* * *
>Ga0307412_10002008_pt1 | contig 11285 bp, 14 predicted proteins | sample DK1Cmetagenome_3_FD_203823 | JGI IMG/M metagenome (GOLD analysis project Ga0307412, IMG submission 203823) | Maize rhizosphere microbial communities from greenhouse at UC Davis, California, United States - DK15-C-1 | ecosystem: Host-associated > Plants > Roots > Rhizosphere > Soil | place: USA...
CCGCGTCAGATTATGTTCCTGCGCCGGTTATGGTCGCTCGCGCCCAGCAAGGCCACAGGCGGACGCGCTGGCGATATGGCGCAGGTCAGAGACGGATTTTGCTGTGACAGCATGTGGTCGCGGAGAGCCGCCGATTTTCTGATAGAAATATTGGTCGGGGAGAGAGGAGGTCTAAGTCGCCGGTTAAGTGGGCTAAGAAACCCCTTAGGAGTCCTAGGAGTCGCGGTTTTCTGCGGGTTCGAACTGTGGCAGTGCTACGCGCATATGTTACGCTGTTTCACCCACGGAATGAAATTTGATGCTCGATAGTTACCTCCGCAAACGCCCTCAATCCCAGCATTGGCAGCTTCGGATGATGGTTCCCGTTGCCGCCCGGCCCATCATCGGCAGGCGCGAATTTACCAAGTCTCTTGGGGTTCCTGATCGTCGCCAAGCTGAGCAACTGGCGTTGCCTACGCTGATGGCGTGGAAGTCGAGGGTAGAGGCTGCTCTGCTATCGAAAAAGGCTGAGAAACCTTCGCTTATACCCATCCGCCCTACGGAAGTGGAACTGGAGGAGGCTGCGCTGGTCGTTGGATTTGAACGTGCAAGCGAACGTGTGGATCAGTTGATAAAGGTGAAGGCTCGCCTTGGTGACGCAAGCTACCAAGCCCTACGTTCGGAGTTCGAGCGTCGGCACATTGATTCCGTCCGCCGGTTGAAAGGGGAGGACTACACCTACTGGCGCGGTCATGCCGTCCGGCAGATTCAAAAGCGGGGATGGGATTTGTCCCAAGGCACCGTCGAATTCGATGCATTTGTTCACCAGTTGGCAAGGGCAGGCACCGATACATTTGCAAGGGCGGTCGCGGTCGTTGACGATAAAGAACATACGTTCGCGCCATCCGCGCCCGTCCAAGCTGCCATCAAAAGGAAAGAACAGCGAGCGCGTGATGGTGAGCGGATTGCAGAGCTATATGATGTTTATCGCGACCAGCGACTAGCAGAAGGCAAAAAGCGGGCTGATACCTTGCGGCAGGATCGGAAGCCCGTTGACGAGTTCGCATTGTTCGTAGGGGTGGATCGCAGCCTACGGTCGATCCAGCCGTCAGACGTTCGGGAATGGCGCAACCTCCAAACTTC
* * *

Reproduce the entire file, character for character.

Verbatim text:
>Ga0307412_10002008_pt1 | contig 11285 bp, 14 predicted proteins | sample DK1Cmetagenome_3_FD_203823 | JGI IMG/M metagenome (GOLD analysis project Ga0307412, IMG submission 203823) | Maize rhizosphere microbial communities from greenhouse at UC Davis, California, United States - DK15-C-1 | ecosystem: Host-associated > Plants > Roots > Rhizosphere > Soil | place: USA...
CCGCGTCAGATTATGTTCCTGCGCCGGTTATGGTCGCTCGCGCCCAGCAAGGCCACAGGCGGACGCGCTGGCGATATGGCGCAGGTCAGAGACGGATTTTGCTGTGACAGCATGTGGTCGCGGAGAGCCGCCGATTTTCTGATAGAAATATTGGTCGGGGAGAGAGGAGGTCTAAGTCGCCGGTTAAGTGGGCTAAGAAACCCCTTAGGAGTCCTAGGAGTCGCGGTTTTCTGCGGGTTCGAACTGTGGCAGTGCTACGCGCATATGTTACGCTGTTTCACCCACGGAATGAAATTTGATGCTCGATAGTTACCTCCGCAAACGCCCTCAATCCCAGCATTGGCAGCTTCGGATGATGGTTCCCGTTGCCGCCCGGCCCATCATCGGCAGGCGCGAATTTACCAAGTCTCTTGGGGTTCCTGATCGTCGCCAAGCTGAGCAACTGGCGTTGCCTACGCTGATGGCGTGGAAGTCGAGGGTAGAGGCTGCTCTGCTATCGAAAAAGGCTGAGAAACCTTCGCTTATACCCATCCGCCCTACGGAAGTGGAACTGGAGGAGGCTGCGCTGGTCGTTGGATTTGAACGTGCAAGCGAACGTGTGGATCAGTTGATAAAGGTGAAGGCTCGCCTTGGTGACGCAAGCTACCAAGCCCTACGTTCGGAGTTCGAGCGTCGGCACATTGATTCCGTCCGCCGGTTGAAAGGGGAGGACTACACCTACTGGCGCGGTCATGCCGTCCGGCAGATTCAAAAGCGGGGATGGGATTTGTCCCAAGGCACCGTCGAATTCGATGCATTTGTTCACCAGTTGGCAAGGGCAGGCACCGATACATTTGCAAGGGCGGTCGCGGTCGTTGACGATAAAGAACATACGTTCGCGCCATCCGCGCCCGTCCAAGCTGCCATCAAAAGGAAAGAACAGCGAGCGCGTGATGGTGAGCGGATTGCAGAGCTATATGATGTTTATCGCGACCAGCGACTAGCAGAAGGCAAAAAGCGGGCTGATACCTTGCGGCAGGATCGGAAGCCCGTTGACGAGTTCGCATTGTTCGTAGGGGTGGATCGCAGCCTACGGTCGATCCAGCCGTCAGACGTTCGGGAATGGCGCAACCTCCAAACTTC